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Project description

A compact, fast object system that can serve as the basis for a DAO model.

To that end, instruct uses __slots__ to prevent new attribute addition, properties to control types, event listeners and historical changes, and a Jinja2-driven codegen to keep a pure-Python implementation as fast and as light as possible.

I want to basically have a form of strictly typed objects that behave like C structs but can handle automatically coercing incoming values correctly, have primitive events and have fast __iter__, __eq__ while also allowing for one to override it in the final class (and even call super!)

This girl asks for a lot but I like taking metaclassing as far as it can go without diving into using macropy. 😉

Current Capabilities:

  • Support multiple inheritance, chained fields and __slots__ [Done]
  • Support type coercions (via _coerce__) [Done]
  • Strictly-typed ability to define fixed data objects [Done]
  • Ability to drop all of the above type checks [Done]
  • Track changes made to the object as well as reset [Done]
  • Fast __iter__ [Done]
  • Native support of pickle [Done]/json [Done]
  • Support List[type] declarations and initializations [Done]
  • optionally data class annotation-like behavior [Done]
  • _asdict, _astuple, _aslist functions like in a NamedTuple [Done]
  • get, keys, values, item functions available in the module and in a mixin named mapping=True
    • This effectively allows access like other packages e.g. attrs.keys(item_instance)
  • bytes/bytearray are urlsafe base64 encoded by default, can override per field via a class level BINARY_JSON_ENCODERS = {key: encoding_function} [Done]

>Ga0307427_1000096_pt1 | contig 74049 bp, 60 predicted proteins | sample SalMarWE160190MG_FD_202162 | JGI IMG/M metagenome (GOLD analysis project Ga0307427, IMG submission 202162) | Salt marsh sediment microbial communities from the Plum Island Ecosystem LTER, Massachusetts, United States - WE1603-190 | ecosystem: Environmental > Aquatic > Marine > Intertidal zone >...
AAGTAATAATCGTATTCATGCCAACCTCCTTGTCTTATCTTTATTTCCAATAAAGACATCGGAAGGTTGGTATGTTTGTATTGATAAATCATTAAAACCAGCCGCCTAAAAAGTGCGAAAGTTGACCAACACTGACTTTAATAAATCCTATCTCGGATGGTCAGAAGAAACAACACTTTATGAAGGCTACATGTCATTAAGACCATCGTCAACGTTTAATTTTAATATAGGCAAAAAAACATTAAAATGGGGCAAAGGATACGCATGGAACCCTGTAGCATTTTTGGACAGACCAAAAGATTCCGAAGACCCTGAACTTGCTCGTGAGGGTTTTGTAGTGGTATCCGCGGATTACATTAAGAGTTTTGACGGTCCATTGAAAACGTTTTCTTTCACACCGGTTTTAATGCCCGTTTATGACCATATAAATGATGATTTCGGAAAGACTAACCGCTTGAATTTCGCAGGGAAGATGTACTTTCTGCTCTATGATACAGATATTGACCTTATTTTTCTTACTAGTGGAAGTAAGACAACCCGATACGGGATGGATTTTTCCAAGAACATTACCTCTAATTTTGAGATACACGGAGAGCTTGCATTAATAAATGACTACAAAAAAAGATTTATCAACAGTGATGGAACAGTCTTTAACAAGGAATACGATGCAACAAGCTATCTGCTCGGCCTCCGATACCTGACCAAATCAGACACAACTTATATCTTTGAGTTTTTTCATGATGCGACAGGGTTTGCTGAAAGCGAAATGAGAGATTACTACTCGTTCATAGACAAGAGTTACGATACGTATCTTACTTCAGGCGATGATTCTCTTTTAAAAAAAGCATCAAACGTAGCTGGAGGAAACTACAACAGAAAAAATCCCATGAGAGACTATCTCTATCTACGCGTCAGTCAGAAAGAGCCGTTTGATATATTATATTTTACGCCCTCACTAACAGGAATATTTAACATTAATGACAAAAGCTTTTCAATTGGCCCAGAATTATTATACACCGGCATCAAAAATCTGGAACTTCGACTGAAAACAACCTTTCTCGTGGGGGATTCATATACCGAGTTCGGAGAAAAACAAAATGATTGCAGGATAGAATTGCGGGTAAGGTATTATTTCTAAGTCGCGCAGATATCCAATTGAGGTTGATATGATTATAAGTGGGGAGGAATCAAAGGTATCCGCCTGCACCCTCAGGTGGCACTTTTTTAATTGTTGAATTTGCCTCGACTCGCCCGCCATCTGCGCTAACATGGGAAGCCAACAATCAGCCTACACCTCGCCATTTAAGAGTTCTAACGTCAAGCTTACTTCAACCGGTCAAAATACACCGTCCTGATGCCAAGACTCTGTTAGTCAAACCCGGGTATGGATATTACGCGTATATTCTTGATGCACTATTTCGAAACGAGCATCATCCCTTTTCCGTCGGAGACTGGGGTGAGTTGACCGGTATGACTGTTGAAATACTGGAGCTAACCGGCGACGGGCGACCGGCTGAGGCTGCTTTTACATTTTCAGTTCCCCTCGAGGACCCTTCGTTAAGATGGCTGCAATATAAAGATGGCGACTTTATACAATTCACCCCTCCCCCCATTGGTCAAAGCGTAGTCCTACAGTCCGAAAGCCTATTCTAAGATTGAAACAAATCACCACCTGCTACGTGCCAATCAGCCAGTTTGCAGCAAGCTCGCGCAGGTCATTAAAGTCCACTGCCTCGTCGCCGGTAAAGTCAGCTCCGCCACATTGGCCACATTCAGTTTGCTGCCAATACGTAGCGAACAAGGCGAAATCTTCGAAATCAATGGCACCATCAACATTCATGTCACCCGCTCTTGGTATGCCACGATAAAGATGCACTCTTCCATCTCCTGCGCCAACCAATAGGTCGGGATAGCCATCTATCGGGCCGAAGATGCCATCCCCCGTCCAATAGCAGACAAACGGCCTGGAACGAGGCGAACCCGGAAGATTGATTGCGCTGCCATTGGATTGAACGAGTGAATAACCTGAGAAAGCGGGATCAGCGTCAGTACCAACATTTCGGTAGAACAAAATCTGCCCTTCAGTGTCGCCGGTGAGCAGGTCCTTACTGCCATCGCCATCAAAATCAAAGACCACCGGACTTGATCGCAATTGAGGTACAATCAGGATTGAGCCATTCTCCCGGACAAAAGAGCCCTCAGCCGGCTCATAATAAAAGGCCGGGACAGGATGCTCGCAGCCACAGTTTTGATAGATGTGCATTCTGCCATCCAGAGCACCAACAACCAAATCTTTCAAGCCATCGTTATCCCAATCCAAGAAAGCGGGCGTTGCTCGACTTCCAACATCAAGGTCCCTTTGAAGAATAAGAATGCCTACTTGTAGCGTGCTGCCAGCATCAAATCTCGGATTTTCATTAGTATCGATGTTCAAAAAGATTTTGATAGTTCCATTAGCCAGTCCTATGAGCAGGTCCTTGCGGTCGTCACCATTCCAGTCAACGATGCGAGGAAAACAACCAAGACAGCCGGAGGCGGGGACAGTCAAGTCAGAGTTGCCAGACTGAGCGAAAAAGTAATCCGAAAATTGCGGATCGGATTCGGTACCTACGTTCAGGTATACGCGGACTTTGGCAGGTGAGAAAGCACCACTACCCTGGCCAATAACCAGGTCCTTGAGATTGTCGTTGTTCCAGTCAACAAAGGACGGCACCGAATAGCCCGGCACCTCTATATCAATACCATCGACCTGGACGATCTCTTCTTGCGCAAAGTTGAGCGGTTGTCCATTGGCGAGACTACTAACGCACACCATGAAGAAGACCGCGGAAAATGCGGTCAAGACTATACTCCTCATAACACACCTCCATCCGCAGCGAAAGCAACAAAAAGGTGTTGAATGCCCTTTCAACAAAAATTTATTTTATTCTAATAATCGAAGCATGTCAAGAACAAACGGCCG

• Allow __coerce__ to have a tuple of field names to avoid repetition on __coerce__ definitions [Done]
  • Allow use of Literal in the type (exact match of a value to a vector of values) [Done]
  • Allow subtraction of properties like (F - {"a", "b"}).keys() == F_without_a_b.keys() [Done]
    • This will allow one to slim down a class to a restricted subtype, like for use in a DAO system to load/hold less data.
  • Allow subtraction of properties like (F - {"a": {"b"}).keys() == F_a_without_b.keys() [Done]
    • This allows for one to remove fields that are unused prior to class initialization.
  • Allow subtraction of properties via an inclusive list like (F & {"a", "b"}).keys() == F_with_only_a_and_b.keys() [Done]
  • Allow subtraction to propagate to embedded Instruct classes like (F - {"a.b", "a.c"}).a.keys() == (F_a.keys() - {"b", "c")) [Done]
    • This would really allow for complex trees of properties to be rendered down to thin SQL column selects, thus reducing data load.
  • Replace references to an embedded class in a __coerce__ function with the subtracted form in case of embedded property subtractions [Done]
Next Goals:
  • Allow Generics i.e. class F(instruct.Base, T): ... -> F[str](...)
    • Would be able to allow specialized subtypes
  • Allow use of Annotated i.e. field: Annotated[int, NoJSON, NoPickle] and have to_json and pickle.dumps(...) skip “field”
    • Would grant a more powerful interface to controlling code-gen’ed areas
  • CStruct-Base class that operates on an _cvalue cffi struct.
  • Cython compatibility

Design Goal

This comes out of my experience of doing multiple object systems mean to represent database relations and business rules. One thing that has proven an issue is the requirements for using as little memory as possible, as little CPU as possible yet prevent the developer from trying to stick a string where a integer belongs.

Further complicating this model is that desire to “correct” data as it comes in. Done correctly, it is possible to feed an instruct.Base-derived class fields that are not of the correct data type but are eligible for being coerced (converted) into the right type with a function. With some work, it’ll be possible to inline a lambda val: ... expression directly into the setter function code.

Finally, multiple inheritance is a must. Sooner or later, you end up making a single source implementation for a common behavior shared between objects. Being able to share business logic between related implementations is a wonderful thing.

Wouldn’t it be nice to define a heirachy like this:

class Member(Base):
    __slots__ = {
        'first_name': str,
        'last_name': str,
        'id': str,
    }
    def __init__(self, **kwargs):
        self.first_name = self.last_name = ''
        self.id = -1
        super().__init__(**kwargs)

class Organization(Base, history=True):
    # ARJ: Note how we can also use the dataclass/typing.NamedTuple
    # definition format and it behaves just like the ``__slots__`` example